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Good news: Study finds deaths from Omicron are 91% less than Delta

A new study provides some good news in the pandemic. Omicron has a 91% lower chance of causing death than the Delta variant of COVID-19 with few deaths worldwide.

The study, which was conducted by Kaiser Permanente Southern California, also showed that people with Omicron infections are 74% less likely to need to be placed in the intensive care unit (ICU). And the study found a 53% reduction in risk of being hospitalized, said Rochelle Walensky, director of the Centers for Disease Control and Prevention (CDC).

“The duration of hospital stays was approximately 70% shorter, with the median of stays being 1.5 days for Omicron, compared to about five days for Delta,” Walensky said on Wednesday. “Looking at all hospital admissions for Omicron, 90% of patients were expected to be discharged from the hospital in three days or less.”

But Walensky said we’re not out of the woods yet. “While we are seeing early evidence that Omicron is less severe than Delta, and that those infected are less likely to require hospitalization, it’s important to note that Omicron continues to be much more transmissible than Delta,” she said.

The study looked at 52,297 Omicron cases and 16,982 Delta cases that occurred across Southern California between November 30 and January 1. No patients with Omicron required mechanical ventilation, the study found.

Omicron has nearly taken over from Delta. “Health officials reported Tuesday morning that Omicron now accounts for an estimated 98 percent of COVID cases in the U.S., up from 95 percent last week, and meaning that nearly all cases in the U.S. are of the strain that was only discovered months ago,” The Daily Mail reported on Tuesday.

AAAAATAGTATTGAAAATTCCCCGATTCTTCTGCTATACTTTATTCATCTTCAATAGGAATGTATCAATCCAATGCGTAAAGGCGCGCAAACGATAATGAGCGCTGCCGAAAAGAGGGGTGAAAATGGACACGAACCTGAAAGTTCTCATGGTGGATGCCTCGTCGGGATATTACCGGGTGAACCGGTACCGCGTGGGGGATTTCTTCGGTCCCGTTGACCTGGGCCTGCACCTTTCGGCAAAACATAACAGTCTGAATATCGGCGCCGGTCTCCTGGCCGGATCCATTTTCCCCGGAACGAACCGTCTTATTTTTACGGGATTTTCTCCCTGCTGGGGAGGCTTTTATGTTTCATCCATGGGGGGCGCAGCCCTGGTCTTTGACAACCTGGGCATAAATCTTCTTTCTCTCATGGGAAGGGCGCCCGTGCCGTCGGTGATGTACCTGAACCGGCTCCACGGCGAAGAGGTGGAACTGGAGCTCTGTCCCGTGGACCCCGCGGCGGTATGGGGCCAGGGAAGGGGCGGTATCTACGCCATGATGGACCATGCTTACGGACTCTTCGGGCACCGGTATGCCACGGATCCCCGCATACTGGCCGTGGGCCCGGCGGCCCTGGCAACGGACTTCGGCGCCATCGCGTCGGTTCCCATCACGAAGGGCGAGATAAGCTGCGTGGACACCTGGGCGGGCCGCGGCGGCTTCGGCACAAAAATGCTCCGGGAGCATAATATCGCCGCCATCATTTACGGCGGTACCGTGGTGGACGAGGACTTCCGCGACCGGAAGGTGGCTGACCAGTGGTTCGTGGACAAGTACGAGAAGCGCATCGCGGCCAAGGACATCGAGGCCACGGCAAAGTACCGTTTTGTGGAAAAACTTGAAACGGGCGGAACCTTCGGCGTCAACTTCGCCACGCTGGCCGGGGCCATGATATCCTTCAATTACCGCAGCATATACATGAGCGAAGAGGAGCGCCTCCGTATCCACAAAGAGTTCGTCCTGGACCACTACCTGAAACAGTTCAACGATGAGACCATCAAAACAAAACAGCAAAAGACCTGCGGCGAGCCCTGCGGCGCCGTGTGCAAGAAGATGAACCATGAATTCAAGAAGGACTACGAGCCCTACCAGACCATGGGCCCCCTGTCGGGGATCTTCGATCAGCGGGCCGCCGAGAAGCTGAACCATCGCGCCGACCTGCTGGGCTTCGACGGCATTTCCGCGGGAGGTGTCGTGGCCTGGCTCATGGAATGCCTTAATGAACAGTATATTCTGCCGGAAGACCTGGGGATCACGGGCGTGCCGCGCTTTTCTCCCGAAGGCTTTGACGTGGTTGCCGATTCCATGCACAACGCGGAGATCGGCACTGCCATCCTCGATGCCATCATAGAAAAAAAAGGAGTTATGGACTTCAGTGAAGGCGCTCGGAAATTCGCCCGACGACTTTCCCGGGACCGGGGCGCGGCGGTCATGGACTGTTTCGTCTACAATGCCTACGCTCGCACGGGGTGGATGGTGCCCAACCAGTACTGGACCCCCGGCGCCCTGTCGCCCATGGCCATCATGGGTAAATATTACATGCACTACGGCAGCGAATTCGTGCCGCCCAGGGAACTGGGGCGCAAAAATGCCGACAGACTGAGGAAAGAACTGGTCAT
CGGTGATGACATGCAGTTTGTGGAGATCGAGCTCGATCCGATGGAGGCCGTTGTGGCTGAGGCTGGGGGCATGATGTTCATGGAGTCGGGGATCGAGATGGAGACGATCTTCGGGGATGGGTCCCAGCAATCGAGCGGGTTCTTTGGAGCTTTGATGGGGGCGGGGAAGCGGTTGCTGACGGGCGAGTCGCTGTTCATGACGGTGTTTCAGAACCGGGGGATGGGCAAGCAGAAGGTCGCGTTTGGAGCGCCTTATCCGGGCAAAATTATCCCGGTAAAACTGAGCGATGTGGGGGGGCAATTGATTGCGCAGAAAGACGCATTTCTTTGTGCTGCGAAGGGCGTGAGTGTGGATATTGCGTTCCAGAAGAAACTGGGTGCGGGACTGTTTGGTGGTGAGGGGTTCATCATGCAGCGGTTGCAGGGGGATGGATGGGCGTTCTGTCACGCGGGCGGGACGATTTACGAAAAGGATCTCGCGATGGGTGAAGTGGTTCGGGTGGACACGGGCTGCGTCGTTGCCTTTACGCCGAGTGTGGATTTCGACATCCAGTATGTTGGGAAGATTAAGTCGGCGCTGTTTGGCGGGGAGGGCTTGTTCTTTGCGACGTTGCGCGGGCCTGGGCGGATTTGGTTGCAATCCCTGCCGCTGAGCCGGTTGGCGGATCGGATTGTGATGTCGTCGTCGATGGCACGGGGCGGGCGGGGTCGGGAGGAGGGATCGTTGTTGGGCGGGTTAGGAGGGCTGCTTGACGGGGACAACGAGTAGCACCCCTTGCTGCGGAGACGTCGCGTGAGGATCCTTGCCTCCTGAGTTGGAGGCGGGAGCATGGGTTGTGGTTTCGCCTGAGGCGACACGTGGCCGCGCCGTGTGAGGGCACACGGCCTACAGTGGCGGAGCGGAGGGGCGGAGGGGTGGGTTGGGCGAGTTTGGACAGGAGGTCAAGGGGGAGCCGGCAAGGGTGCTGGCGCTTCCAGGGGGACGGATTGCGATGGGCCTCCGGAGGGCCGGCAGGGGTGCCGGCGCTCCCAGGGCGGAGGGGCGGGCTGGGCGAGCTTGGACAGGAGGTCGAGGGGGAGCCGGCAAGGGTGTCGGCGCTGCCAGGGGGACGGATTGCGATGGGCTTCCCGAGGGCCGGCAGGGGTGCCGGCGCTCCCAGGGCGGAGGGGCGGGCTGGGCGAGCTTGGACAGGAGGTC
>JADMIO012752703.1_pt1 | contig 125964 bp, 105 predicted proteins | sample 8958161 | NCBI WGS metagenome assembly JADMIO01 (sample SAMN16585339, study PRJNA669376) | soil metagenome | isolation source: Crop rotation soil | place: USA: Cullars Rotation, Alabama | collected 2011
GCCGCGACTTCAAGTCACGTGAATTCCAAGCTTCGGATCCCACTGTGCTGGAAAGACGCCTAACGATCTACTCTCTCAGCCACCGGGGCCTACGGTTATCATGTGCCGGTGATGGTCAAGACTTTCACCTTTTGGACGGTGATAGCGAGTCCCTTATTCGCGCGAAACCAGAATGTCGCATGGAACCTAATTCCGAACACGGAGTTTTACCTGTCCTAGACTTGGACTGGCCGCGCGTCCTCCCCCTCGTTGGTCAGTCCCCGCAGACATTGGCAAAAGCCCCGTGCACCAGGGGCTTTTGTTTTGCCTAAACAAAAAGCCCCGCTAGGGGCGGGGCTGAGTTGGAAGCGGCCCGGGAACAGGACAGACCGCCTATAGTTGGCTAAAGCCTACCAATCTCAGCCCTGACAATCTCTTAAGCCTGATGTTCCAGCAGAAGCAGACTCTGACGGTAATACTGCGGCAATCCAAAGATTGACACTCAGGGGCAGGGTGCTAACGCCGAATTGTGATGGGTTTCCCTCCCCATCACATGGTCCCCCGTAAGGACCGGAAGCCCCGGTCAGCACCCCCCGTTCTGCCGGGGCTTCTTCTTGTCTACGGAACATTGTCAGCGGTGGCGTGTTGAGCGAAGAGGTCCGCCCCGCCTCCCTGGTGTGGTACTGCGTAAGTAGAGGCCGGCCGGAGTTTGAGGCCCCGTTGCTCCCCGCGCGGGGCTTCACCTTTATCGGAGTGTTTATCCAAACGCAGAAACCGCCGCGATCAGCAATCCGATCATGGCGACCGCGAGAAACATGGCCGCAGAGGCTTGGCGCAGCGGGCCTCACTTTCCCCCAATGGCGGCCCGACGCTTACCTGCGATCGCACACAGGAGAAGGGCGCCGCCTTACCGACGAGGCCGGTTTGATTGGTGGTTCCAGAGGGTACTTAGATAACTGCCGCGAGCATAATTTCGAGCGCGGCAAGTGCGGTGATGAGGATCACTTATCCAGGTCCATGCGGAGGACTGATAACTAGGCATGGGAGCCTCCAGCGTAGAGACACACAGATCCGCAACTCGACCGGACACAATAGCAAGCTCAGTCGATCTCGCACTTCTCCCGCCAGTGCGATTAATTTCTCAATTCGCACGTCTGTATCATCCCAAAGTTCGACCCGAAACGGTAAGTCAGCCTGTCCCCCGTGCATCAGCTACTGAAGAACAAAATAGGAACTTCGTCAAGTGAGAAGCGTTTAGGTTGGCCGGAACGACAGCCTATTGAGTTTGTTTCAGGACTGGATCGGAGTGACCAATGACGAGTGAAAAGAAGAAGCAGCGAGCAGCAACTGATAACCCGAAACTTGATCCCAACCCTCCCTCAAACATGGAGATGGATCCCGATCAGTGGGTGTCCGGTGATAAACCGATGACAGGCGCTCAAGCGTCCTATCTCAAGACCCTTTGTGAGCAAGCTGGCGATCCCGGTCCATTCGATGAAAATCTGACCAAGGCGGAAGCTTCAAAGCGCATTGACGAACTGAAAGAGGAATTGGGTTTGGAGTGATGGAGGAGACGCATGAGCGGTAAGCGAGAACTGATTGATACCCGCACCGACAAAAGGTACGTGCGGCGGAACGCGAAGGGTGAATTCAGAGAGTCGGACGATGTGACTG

The U.K. paper said there was also good news, noting that “signs are pointing to the variant slowly losing steam and peaking in the next few weeks, if other former hotspots around the world are any indication.”

Over the past week, the U.S. has averaged 767,000 new cases per day — the most since the pandemic hit in February 2020. Before Omicron arrived, the average was just more than 235,000 cases, meaning confirmed cases have tripled, The Mail reported.

Cases rose by 27% since January 3 and deaths this week rose by 12% over the same period, according to a Daily Mail analysis of Johns Hopkins University data.

Omicron took over in just a matter of weeks. At the beginning of December, the variant accounted for less than 1% of sequenced cases, with Delta making up 99% of them. By the week ending on Christmas Day, the Centers for Disease Control and Prevention (CDC) estimated the variant to be 58.6% of all new cases.

While data are still being studied for the fast-moving variant, some researchers say Omicron taking over could be good news. Scientists at the Africa Health Research Institute in Durban, South Africa, recently conducted a small study that found people infected with Omicron — and especially those who have been fully vaccinated — developed a higher immunity to Delta.

Now, South Africa has announced that it has passed its peak and the numbers are falling rapidly there and across Africa.

If this trend continues, the World Health Organization says it will mark the shortest-lived surge so far on the continent. Abdou Salam Gueye is Director of Emergency Preparedness and Response in WHO’s Regional Office for Africa. He says it is premature to let down one’s guard as the latest data was collected during the holiday period, when numbers tend to be under reported.

Anita Graham is in the Department of Pulmonology, University of Witwatersrand, South Africa. She says the Omicron variant has accounted for 95-percent of all infections during the region’s huge fourth pandemic wave. However, she says there have been far fewer severe cases, hospitalizations, and deaths than from the more virulent Delta strain.

–Joseph Curl has covered politics for 35 years, including 12 years as White House correspondent, and ran the Drudge Report from 2010 to 2015.  DailyWire.com | Reprinted with permission.